Mr. Peter Mwaniki Ngaruiya is the Executive Director of the Eastern and Southern Africa Dairy Association a position he has held for the last five years. Mr. Ngaruiya joined the association eight years ago as the overall ESADA program manager. Prior to joining ESADA, Mr. Ngaruiya worked for the Center for Corporate Governance where he helped establish the Institute of Directors (Kenya). Mr. Ngaruiya studied both his undergraduate degree (Bachelor of Commerce) and Master in Business Management (MBA – Strategic Management) in the University of Nairobi. Mr. Ngaruiya has led various National, regional and international programs in the African Dairy sector for the last five years. He is a board member of various organizations in Kenya and a committee member of several development programs and task forces in the dairy industry. He is married with one daughter.
African Dairy; The Grand Opportunity
Despite the tough economic times in Sub-Saharan Africa occasioned by dip in commodity prices, drought and tightening external financial conditions, the economic growth is much higher than the developed economies and even the global average. At approximately 3.4% developing economies growth is almost double that of developed economies. This is as a result of economic reforms and sound policies being implemented in developing countries.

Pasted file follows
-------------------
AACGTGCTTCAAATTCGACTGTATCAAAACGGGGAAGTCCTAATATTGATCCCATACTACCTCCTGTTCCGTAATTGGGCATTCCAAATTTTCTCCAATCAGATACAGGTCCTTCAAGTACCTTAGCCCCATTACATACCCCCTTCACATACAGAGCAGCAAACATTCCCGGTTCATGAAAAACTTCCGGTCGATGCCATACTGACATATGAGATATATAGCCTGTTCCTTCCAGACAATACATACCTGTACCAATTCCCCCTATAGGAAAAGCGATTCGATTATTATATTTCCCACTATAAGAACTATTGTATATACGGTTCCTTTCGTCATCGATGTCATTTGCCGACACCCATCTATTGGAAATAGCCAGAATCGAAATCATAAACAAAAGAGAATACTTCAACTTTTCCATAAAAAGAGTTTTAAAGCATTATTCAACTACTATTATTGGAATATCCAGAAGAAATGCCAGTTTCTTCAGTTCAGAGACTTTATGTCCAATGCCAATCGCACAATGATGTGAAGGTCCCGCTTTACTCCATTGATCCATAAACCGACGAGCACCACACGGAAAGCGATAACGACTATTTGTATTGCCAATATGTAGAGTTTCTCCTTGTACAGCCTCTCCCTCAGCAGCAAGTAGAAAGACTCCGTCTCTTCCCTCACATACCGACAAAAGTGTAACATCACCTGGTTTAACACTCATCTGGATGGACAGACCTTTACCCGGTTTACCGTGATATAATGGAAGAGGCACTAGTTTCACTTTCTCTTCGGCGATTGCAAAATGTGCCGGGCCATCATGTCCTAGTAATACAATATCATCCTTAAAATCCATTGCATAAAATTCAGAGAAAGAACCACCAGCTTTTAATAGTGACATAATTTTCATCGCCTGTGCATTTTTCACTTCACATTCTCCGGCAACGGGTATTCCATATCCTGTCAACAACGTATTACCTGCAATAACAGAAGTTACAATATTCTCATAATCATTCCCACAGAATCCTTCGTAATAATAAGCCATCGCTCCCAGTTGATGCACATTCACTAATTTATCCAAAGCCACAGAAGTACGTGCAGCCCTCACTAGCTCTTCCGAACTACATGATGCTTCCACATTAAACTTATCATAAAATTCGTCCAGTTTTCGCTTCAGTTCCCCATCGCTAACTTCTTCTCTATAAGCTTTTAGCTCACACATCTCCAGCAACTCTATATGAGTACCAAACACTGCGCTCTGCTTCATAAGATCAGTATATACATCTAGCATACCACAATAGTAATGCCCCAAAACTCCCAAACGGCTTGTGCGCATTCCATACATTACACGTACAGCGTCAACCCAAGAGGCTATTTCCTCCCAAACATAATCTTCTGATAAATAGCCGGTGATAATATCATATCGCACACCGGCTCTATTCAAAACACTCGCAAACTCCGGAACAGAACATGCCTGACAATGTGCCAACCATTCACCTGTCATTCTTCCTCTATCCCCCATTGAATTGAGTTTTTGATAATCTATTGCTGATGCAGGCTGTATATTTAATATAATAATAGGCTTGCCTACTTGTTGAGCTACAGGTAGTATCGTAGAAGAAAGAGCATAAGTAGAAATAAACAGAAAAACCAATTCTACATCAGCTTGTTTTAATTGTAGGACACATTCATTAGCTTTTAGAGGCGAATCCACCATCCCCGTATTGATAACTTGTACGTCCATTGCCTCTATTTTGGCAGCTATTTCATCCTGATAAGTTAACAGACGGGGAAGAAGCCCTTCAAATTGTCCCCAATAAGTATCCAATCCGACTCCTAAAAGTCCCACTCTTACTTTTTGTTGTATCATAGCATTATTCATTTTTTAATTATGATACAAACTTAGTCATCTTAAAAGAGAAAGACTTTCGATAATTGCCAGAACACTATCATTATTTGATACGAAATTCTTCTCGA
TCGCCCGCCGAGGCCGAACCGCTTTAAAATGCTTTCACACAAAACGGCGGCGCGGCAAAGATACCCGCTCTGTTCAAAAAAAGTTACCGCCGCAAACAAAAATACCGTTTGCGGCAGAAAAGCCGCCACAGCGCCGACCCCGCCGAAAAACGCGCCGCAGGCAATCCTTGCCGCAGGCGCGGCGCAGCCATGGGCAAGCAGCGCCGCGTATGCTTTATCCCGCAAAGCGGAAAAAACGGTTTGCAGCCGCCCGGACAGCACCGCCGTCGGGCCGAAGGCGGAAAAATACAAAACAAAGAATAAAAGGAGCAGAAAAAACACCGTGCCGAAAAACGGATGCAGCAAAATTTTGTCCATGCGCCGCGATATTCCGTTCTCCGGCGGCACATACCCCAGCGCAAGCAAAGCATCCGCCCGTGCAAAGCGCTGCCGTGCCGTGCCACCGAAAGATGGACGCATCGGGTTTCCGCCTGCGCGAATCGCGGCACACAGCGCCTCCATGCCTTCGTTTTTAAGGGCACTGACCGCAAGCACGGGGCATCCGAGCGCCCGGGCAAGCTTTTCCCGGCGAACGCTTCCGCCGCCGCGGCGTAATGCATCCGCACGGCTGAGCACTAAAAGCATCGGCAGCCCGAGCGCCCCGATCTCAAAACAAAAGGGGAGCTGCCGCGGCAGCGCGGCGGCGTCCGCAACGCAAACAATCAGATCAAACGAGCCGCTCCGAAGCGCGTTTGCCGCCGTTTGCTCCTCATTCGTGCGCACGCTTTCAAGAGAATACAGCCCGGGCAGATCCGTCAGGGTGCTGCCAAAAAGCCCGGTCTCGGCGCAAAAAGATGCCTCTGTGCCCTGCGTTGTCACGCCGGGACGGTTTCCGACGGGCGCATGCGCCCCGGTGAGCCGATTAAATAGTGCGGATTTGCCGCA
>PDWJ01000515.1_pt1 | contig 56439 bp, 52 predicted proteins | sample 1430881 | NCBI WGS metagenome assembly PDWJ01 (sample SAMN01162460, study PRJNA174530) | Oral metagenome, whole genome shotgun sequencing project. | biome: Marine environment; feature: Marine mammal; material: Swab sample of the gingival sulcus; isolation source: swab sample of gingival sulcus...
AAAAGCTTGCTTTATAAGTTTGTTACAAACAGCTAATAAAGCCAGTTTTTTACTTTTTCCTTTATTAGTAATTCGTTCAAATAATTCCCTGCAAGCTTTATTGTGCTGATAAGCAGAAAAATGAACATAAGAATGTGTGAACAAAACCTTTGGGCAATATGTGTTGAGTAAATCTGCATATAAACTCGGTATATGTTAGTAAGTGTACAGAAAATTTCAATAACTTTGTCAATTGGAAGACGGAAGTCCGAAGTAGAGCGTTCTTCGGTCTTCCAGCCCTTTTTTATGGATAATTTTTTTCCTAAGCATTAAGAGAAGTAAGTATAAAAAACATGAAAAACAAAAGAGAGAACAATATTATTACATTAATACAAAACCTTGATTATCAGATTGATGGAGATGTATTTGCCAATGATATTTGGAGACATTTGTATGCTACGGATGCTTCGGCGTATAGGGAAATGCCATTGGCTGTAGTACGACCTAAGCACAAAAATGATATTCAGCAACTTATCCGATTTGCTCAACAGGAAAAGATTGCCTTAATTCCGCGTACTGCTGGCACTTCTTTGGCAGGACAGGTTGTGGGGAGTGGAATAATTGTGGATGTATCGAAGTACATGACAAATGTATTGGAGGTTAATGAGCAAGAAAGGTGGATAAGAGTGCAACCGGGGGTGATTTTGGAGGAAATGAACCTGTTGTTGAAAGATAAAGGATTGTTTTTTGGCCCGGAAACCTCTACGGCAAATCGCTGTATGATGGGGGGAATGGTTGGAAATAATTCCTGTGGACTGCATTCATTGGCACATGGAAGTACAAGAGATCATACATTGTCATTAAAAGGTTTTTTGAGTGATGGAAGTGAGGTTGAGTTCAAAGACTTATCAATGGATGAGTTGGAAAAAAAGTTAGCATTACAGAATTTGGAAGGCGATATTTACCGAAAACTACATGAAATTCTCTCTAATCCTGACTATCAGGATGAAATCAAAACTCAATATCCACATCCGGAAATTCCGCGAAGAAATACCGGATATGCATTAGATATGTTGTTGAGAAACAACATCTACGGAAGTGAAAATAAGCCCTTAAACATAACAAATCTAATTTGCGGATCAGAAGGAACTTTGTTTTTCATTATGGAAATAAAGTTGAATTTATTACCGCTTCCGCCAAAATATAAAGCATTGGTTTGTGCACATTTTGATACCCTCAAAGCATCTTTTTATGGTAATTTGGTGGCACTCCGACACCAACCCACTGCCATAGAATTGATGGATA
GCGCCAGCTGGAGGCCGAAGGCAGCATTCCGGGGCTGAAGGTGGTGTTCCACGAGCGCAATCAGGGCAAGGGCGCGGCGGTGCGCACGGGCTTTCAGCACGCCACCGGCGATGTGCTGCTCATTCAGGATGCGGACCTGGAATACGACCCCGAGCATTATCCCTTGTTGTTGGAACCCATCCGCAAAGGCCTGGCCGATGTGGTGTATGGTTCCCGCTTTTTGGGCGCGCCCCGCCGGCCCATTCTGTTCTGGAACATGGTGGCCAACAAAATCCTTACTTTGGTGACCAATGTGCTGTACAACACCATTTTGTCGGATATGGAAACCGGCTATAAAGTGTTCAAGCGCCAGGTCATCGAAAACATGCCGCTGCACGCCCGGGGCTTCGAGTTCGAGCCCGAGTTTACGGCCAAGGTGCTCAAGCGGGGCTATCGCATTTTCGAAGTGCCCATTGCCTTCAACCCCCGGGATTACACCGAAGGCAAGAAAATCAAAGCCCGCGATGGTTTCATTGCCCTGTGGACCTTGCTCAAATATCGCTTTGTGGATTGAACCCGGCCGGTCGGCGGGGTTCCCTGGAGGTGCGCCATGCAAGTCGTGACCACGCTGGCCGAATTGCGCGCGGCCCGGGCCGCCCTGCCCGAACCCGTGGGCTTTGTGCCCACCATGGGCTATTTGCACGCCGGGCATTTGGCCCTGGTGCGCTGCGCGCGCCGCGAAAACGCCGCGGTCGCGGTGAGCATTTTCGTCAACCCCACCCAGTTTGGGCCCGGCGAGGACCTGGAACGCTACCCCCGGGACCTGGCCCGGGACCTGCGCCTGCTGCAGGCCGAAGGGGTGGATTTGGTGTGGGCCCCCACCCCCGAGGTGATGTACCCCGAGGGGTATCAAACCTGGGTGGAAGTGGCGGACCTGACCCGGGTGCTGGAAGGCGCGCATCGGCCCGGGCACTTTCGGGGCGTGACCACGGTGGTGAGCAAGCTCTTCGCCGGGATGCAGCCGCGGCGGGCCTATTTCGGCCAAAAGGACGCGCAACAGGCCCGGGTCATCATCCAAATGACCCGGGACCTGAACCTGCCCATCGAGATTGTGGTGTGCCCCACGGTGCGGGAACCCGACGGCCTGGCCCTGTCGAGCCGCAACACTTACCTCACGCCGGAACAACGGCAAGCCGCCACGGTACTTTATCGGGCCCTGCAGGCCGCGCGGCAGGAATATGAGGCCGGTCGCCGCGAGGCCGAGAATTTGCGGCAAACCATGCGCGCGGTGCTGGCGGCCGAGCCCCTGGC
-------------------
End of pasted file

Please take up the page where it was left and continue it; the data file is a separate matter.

The economic growth, coupled by urbanization and population growth in Sub-Saharan Africa continue to drive the demand for milk and milk products. Milk production is also growing albeit slower than the demand for milk.
These opportunities have elicited a lot of interest from Multinational who have invested in the region either by taking over existing businesses, merging with local companies or establishing operations from scratch.
Dairy production systems in Sub-Saharan Africa differs considerably from the developed countries. The policy environment is also different presenting a few challenges to foreign direct investment. There is however a lot of economic reforms happening since early 90’s including liberalization that is making it easier for Multinationals to invest in the dairy sector.
The leading retail outlets have also joined in the frail working with existing milk processors and producing in-house milk brands. With Multinational retail outlets opening up in Africa, we expect a lot of re-alignment in milk processing and marketing.
Needless to say, African Dairy Sector present grand opportunity than anywhere else in the world today to invest in dairy sector.